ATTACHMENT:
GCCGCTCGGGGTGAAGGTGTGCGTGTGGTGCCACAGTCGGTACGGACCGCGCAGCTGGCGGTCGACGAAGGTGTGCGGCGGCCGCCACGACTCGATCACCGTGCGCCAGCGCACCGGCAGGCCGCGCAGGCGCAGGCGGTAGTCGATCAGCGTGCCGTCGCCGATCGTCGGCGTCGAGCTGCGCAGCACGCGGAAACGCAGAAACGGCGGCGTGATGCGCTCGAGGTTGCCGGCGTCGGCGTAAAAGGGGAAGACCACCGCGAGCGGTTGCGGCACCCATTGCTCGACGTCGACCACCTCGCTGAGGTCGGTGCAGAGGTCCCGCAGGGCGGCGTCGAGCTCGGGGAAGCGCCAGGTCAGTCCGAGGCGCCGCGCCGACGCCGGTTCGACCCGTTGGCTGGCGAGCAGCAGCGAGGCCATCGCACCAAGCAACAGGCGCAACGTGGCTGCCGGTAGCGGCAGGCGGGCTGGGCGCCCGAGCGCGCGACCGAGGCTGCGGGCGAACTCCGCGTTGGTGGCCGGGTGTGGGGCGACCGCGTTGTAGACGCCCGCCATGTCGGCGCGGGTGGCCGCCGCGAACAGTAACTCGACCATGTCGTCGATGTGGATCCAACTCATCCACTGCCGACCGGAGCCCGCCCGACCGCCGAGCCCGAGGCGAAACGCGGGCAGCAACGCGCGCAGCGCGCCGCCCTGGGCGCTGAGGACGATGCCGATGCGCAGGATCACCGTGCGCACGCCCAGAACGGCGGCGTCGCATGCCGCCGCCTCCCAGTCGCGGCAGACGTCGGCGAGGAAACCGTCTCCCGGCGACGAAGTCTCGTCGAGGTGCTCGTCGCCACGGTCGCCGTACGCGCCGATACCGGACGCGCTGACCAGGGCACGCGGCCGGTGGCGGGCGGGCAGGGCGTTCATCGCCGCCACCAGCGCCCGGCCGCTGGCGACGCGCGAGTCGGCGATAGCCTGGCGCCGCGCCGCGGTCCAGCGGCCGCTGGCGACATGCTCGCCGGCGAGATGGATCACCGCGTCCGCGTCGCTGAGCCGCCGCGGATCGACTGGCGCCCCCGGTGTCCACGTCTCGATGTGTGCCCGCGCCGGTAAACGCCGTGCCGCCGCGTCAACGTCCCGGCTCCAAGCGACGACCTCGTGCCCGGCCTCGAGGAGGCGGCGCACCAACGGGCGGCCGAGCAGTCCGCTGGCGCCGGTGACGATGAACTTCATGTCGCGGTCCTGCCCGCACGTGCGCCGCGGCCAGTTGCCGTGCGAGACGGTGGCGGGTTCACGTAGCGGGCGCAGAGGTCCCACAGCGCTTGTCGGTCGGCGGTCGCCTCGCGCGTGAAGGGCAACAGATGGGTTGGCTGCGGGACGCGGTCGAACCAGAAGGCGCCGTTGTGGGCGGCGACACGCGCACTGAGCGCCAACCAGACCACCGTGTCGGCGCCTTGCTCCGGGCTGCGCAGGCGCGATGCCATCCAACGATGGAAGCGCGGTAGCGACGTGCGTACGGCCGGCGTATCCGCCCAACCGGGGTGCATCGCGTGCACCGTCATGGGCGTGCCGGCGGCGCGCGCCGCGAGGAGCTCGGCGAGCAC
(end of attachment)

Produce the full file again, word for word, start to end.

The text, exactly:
GCCGCTCGGGGTGAAGGTGTGCGTGTGGTGCCACAGTCGGTACGGACCGCGCAGCTGGCGGTCGACGAAGGTGTGCGGCGGCCGCCACGACTCGATCACCGTGCGCCAGCGCACCGGCAGGCCGCGCAGGCGCAGGCGGTAGTCGATCAGCGTGCCGTCGCCGATCGTCGGCGTCGAGCTGCGCAGCACGCGGAAACGCAGAAACGGCGGCGTGATGCGCTCGAGGTTGCCGGCGTCGGCGTAAAAGGGGAAGACCACCGCGAGCGGTTGCGGCACCCATTGCTCGACGTCGACCACCTCGCTGAGGTCGGTGCAGAGGTCCCGCAGGGCGGCGTCGAGCTCGGGGAAGCGCCAGGTCAGTCCGAGGCGCCGCGCCGACGCCGGTTCGACCCGTTGGCTGGCGAGCAGCAGCGAGGCCATCGCACCAAGCAACAGGCGCAACGTGGCTGCCGGTAGCGGCAGGCGGGCTGGGCGCCCGAGCGCGCGACCGAGGCTGCGGGCGAACTCCGCGTTGGTGGCCGGGTGTGGGGCGACCGCGTTGTAGACGCCCGCCATGTCGGCGCGGGTGGCCGCCGCGAACAGTAACTCGACCATGTCGTCGATGTGGATCCAACTCATCCACTGCCGACCGGAGCCCGCCCGACCGCCGAGCCCGAGGCGAAACGCGGGCAGCAACGCGCGCAGCGCGCCGCCCTGGGCGCTGAGGACGATGCCGATGCGCAGGATCACCGTGCGCACGCCCAGAACGGCGGCGTCGCATGCCGCCGCCTCCCAGTCGCGGCAGACGTCGGCGAGGAAACCGTCTCCCGGCGACGAAGTCTCGTCGAGGTGCTCGTCGCCACGGTCGCCGTACGCGCCGATACCGGACGCGCTGACCAGGGCACGCGGCCGGTGGCGGGCGGGCAGGGCGTTCATCGCCGCCACCAGCGCCCGGCCGCTGGCGACGCGCGAGTCGGCGATAGCCTGGCGCCGCGCCGCGGTCCAGCGGCCGCTGGCGACATGCTCGCCGGCGAGATGGATCACCGCGTCCGCGTCGCTGAGCCGCCGCGGATCGACTGGCGCCCCCGGTGTCCACGTCTCGATGTGTGCCCGCGCCGGTAAACGCCGTGCCGCCGCGTCAACGTCCCGGCTCCAAGCGACGACCTCGTGCCCGGCCTCGAGGAGGCGGCGCACCAACGGGCGGCCGAGCAGTCCGCTGGCGCCGGTGACGATGAACTTCATGTCGCGGTCCTGCCCGCACGTGCGCCGCGGCCAGTTGCCGTGCGAGACGGTGGCGGGTTCACGTAGCGGGCGCAGAGGTCCCACAGCGCTTGTCGGTCGGCGGTCGCCTCGCGCGTGAAGGGCAACAGATGGGTTGGCTGCGGGACGCGGTCGAACCAGAAGGCGCCGTTGTGGGCGGCGACACGCGCACTGAGCGCCAACCAGACCACCGTGTCGGCGCCTTGCTCCGGGCTGCGCAGGCGCGATGCCATCCAACGATGGAAGCGCGGTAGCGACGTGCGTACGGCCGGCGTATCCGCCCAACCGGGGTGCATCGCGTGCACCGTCATGGGCGTGCCGGCGGCGCGCGCCGCGAGGAGCTCGGCGAGCAC